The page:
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Have option for HTTP redirect to HTTPS #523

ellisonbg opened this Issue · 18 comments

7 participants


It would be nice if requests to HTTP could automatically redirect to HTTPS when SSL is enabled in a Tornado server.


If you have both HTTP and HTTPS in the same tornado process, you must be running two separate HTTPServers (of course such a feature should not be tied to whether SSL is handled at the tornado level, since you could be terminating SSL in a proxy, but since your question stipulated that SSL was enabled in tornado let's focus on this case first). You could simply give the HTTP server a different Application, one that just does this redirect.

I'm not convinced that it's worthwhile to have special-case support for a blanket http-to-https redirect, since the alternative of a separate Application is not that complicated and much more general (supporting different rules for different urls). On the other hand, this does seem more useful than the addslash/removeslash decorators.


I'm in favor of less bloat. Writing your own redirecting Application is dead simple (and more flexible); there's no reason people need this done for them.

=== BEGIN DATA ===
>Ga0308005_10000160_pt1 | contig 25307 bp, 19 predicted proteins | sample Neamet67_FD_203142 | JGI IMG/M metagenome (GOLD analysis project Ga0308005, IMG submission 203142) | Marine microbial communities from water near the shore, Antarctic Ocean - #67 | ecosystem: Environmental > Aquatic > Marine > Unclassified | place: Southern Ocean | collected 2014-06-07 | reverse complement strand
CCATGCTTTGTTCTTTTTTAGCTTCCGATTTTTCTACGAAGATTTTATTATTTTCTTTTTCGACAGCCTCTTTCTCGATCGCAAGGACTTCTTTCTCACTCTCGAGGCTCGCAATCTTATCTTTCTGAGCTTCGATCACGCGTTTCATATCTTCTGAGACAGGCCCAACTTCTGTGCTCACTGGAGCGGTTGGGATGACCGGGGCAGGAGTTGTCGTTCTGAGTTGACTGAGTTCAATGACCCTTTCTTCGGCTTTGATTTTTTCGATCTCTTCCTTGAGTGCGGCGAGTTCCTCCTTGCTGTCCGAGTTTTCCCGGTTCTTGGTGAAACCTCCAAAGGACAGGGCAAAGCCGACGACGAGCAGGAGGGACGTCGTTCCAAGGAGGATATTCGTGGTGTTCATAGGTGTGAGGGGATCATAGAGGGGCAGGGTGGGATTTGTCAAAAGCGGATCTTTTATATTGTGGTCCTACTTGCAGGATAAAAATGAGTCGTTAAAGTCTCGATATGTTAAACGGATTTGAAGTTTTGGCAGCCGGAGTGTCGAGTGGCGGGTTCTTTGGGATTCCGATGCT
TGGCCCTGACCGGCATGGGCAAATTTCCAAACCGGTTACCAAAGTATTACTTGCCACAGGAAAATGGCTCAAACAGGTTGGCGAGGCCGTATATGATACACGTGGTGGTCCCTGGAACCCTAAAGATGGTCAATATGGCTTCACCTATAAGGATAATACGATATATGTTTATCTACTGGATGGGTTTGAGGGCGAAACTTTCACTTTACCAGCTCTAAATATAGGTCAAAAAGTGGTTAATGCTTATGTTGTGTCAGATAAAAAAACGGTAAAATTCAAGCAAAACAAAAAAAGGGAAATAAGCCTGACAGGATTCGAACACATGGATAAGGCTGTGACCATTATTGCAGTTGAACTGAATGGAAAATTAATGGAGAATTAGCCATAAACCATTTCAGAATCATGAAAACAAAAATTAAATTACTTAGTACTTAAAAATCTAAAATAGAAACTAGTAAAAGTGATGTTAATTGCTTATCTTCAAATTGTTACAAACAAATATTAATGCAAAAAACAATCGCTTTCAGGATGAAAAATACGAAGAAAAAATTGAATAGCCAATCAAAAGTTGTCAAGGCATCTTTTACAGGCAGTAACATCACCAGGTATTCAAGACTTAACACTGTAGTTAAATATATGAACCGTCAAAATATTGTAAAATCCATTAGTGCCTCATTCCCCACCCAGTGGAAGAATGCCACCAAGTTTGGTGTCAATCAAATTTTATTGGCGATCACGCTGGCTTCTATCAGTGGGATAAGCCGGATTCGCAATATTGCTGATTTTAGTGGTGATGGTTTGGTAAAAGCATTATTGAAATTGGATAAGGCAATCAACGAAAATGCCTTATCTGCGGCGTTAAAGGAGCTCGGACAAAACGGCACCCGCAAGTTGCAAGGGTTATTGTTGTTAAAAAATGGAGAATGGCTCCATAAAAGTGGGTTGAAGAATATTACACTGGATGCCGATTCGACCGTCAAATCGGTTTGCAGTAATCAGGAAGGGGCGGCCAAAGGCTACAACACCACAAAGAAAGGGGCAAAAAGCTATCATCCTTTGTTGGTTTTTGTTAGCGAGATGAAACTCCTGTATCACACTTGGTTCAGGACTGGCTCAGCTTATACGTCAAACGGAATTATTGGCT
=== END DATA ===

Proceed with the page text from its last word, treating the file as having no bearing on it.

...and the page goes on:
That makes perfect sense if you are running the two on different ports, but doesn't help the case of an app on a custom or random port (8000, etc.), where a user may not know whether it's http or https.

What is requested here is for someone who visits http://localhost:8888 to be redirected to https://localhost:8888, instead of the current "Error:...http request" on the server, and "324: ERR_EMPTY_RESPONSE" on the client.

Can you describe how this can be done with current tornado?


@minrk That's not possible - HTTP and HTTPS must run on different ports. The redirection you see on other sites from http:// to https:// works because the first is on port 80, and the second on port 443 - the browser is just hiding the default port numbers from you.


I'm aware of the standard ports, and how that is an easy problem and one that doesn't need solving. This feature request is for the harder one of incorrect request to the actual server (port and all).

SSL is fully aware that it received a plain HTTP request when it fails (it's in the error message), so it must be possible to act on this event.

For example, CherryPy replies with a human-readable message, rather than just closing the connection.

@ellisonbg ellisonbg referenced this issue in ipython/ipython

Redirect http to https for notebook #1460